"Uniformed Services University of Health and Sciences, I have you loud and clear. Welcome aboard the International Space Station."
At 11:55 a.m. today on the East coast — and who knows what day and time on the International Space Station — NASA hosted a live uplink to the ISS so students from USUHS and surrounding schools could ask soldier, doctor, and astronaut Colonel Andrew Morgan questions about life in space.
Morgan is the first Army Medical Corps officer to travel to the ISS. The West Point graduate served in the Joint Special Operations Command at Fort Bragg, as the battalion surgeon for the 1st Battalion, 3rd Special Forces Group, and in a special operations assignment in Washington, D.C. In these roles, Morgan deployed twice to Afghanistan, once to Africa, and once to Iraq in support of combat operations.
Questions during the uplink came from students from the Washington School for Girls, Washington Episcopal School, and various programs at USUHS. Morgan even got a few surprise guests including his wife's cousin and a lieutenant he himself served alongside on Earth. This second surprise was rather distracting for the space colonel.
"It warms my heart to see you guys so successful there. But Steve, I've forgotten what your question was," Morgan said.
Steve's question was about the challenges that Morgan has faced on the space station — similar to other questions that asked about how training as a soldier and doctor prepared Morgan or if there had been any surprises so far.
"There was nothing during launch, during my time on board the ISS, or even during my first couple of spacewalks that I felt like I hadn't experienced before," Morgan said to describe how well his training had prepared him. But he did also explain that his time in the special operations community has left him confident that — should an unfamiliar experience arise — he'll be able to handle it.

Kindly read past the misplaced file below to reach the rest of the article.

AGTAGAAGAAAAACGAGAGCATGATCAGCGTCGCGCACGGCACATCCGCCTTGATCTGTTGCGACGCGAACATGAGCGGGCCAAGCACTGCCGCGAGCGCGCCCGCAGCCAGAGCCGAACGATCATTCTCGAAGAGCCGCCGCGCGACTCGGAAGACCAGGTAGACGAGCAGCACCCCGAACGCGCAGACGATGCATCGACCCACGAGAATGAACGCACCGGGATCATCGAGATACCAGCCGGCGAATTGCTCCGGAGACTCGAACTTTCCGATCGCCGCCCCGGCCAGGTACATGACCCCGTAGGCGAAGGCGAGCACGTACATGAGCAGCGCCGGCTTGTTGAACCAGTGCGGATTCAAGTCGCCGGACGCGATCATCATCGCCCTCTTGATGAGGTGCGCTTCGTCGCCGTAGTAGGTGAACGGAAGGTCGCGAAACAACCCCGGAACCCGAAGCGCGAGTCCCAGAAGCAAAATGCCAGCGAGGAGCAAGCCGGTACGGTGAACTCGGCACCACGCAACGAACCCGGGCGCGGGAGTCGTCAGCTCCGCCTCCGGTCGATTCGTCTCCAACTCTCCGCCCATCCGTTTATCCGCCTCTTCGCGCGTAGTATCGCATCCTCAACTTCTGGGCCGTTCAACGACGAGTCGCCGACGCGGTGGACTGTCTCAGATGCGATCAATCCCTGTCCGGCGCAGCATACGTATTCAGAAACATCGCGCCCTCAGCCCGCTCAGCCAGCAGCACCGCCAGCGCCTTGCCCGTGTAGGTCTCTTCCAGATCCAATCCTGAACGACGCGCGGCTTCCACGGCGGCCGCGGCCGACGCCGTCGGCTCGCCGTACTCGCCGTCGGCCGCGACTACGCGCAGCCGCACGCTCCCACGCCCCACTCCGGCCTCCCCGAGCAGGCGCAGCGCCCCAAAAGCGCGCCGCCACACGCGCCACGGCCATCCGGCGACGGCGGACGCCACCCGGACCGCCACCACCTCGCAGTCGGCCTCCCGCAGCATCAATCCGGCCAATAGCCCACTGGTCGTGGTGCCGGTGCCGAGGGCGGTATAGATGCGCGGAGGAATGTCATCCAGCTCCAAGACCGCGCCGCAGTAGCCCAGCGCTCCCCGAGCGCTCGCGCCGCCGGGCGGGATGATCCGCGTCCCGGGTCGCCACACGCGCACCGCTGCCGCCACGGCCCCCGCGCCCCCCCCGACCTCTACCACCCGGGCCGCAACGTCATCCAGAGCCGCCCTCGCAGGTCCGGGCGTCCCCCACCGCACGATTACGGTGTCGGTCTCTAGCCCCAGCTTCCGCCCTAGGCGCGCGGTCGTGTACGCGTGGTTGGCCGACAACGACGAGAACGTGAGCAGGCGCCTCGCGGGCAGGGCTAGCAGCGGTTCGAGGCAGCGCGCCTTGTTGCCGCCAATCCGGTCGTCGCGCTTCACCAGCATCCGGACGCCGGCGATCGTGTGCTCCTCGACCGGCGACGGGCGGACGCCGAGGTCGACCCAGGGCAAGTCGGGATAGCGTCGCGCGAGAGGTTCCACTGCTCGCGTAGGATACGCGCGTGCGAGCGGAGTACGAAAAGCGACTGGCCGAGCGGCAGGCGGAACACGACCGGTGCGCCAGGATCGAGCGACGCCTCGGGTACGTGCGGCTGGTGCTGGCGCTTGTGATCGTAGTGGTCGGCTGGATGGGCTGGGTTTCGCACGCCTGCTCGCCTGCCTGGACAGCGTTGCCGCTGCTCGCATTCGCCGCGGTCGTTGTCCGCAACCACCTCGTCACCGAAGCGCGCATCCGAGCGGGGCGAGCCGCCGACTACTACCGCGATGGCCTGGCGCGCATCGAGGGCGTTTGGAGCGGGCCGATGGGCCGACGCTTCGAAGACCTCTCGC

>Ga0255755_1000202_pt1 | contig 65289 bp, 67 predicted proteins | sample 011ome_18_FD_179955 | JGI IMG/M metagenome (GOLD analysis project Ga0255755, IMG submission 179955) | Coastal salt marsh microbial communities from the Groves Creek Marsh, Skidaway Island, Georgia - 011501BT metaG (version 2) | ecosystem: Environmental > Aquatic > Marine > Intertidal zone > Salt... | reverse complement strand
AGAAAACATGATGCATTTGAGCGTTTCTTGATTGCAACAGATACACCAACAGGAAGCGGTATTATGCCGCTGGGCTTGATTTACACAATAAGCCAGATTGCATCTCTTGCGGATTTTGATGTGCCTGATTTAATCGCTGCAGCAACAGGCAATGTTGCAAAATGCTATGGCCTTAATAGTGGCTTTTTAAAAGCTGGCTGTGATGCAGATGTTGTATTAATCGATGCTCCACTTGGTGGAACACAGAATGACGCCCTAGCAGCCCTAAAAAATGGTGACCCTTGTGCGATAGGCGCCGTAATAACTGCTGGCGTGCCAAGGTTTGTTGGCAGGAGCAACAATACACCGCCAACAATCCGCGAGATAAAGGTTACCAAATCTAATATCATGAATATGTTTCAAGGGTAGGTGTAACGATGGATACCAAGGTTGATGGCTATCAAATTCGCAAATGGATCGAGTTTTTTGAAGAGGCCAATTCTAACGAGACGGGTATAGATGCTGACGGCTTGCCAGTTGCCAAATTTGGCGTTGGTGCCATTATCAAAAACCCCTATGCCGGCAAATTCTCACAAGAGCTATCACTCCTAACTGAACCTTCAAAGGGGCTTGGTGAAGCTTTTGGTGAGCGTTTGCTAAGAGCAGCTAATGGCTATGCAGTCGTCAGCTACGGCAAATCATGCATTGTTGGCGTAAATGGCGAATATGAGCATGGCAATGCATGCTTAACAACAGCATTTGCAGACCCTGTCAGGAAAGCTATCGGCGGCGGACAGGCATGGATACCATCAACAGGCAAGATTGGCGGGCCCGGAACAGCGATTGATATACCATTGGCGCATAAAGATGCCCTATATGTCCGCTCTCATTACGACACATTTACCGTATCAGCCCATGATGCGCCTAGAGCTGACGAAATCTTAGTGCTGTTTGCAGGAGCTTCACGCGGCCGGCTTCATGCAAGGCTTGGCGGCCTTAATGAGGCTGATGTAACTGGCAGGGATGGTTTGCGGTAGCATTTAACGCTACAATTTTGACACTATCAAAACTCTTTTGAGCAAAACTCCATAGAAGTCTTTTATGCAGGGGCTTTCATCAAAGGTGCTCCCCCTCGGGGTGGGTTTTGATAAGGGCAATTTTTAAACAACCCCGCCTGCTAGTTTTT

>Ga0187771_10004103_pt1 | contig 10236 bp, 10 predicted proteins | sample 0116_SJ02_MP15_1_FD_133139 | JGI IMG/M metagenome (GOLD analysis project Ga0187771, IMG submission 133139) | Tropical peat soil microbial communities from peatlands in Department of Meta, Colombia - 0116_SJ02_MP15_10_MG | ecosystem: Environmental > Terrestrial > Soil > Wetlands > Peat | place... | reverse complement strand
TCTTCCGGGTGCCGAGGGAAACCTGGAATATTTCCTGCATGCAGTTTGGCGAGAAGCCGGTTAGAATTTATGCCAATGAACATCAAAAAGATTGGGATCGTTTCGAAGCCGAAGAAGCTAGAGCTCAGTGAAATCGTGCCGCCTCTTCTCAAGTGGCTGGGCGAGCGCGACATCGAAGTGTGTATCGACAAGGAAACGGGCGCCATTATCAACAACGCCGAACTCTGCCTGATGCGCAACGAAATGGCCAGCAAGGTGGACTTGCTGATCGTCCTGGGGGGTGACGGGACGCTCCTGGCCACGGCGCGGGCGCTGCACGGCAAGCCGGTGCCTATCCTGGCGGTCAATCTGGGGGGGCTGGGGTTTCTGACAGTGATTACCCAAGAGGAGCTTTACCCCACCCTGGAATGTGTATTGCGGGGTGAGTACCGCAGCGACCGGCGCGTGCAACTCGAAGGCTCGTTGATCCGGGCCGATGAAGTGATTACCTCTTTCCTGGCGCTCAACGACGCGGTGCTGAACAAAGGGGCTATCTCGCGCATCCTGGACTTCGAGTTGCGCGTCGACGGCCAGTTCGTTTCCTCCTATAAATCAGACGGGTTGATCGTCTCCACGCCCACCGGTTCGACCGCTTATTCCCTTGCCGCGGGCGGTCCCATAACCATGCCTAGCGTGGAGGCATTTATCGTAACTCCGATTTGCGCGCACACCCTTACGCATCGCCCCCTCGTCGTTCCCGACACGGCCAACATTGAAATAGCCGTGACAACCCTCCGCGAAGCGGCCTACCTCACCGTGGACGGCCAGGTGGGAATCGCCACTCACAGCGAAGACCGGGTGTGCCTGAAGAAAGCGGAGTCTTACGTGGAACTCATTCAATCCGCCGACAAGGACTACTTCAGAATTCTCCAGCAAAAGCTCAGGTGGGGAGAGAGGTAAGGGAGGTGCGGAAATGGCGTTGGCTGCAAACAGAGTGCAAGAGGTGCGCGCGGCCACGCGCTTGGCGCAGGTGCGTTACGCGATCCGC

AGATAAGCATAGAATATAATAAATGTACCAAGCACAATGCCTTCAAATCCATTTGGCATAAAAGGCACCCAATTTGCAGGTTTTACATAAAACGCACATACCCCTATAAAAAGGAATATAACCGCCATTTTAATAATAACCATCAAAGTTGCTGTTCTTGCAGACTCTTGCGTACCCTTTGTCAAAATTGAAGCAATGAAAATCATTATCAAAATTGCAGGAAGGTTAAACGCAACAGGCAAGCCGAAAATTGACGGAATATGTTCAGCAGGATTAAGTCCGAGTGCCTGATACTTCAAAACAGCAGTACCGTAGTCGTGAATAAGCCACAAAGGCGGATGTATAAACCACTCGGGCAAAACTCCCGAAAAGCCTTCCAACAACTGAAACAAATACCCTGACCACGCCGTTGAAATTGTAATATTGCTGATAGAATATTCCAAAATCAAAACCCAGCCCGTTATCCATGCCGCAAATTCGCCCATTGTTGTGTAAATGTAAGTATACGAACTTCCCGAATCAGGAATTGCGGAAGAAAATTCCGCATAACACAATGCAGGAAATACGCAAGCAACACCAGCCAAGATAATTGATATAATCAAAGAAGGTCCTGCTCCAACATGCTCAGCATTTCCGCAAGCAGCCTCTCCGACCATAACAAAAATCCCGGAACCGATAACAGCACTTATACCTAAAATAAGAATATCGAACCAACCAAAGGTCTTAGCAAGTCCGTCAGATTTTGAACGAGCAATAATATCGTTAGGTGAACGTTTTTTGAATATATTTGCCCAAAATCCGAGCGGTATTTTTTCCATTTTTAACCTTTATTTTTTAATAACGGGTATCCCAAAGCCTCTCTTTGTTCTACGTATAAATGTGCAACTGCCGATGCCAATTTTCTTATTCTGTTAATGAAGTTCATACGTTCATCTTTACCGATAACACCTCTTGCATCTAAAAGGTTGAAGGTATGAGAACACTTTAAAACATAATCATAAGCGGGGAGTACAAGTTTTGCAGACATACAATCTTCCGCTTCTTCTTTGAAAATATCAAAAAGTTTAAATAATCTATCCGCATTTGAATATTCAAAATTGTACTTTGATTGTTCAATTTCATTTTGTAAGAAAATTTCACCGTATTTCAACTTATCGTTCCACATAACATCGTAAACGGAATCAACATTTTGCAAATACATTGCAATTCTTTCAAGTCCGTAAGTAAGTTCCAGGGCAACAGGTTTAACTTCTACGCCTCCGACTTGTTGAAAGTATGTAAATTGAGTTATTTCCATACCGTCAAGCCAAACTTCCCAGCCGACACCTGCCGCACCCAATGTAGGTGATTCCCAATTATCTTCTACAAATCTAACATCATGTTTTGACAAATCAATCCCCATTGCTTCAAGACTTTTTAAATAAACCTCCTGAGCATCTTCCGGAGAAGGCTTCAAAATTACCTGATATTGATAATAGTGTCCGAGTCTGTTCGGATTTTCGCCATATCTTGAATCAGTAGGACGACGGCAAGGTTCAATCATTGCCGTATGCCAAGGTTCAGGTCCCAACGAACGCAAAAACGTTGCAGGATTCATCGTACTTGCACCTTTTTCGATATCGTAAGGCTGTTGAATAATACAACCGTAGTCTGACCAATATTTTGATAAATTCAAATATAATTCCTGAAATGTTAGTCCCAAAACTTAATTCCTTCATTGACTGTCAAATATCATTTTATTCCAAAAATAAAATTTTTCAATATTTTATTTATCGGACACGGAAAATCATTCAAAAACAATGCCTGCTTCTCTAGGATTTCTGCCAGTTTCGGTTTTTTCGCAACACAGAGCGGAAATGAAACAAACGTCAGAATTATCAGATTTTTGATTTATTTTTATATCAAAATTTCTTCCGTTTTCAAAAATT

"I think out of the box thinking is one of the hallmarks of special operations," Morgan said. "They're always the thought leaders on the cutting edge of how to solve problems in ambiguous circumstances with limited resources."
Several of the questions posed also concerned the role of physicians and surgeons in future space exploration — is NASA working on making space surgery possible? With medical skills being an integral part of every astronaut's training, is there a specialized role for physicians in the future of space exploration?
"We are going to need to build more robust training into the crew that we fly," Morgan answered. "Whether or not we're going to need a physician on board is not a question I'll be able to answer. I certainly like to think that that would be a good idea. But again it's a question we'll be asking in the very near future."
And as for surgical techniques for space — Morgan said that's up to students at USUHS to figure out.
"I don't know that we know exactly how we're going to deal with that yet. But we need people in that room to help us solve that problem because we are going back to the moon for a more permanent presence and then beyond to Mars and we are going to need to know how to solve those tough problems."
And, as Morgan has answered in the past, he explained to a young student from the Washington School for Girls that he may be an astronaut now — but he was a soldier first.
"I did not plan my career around becoming an astronaut. So I always say I was a soldier, then a physician, then an astronaut. I'm all three but I decided in that order."
And he made those decisions partly during his time at USUHS, an establishment he was proud to return to — even if only through a virtual uplink from space.
"It's such an honor to be with you. I've got tears in my eyes. Uniformed Services University is the center of excellence for military medicine and I am so proud to be a part of your team. I just can't say enough. I'm so proud to be an alumn of USUHS and so proud of you all of the decision you've made to not only serve your patients but to serve your country. Just so proud."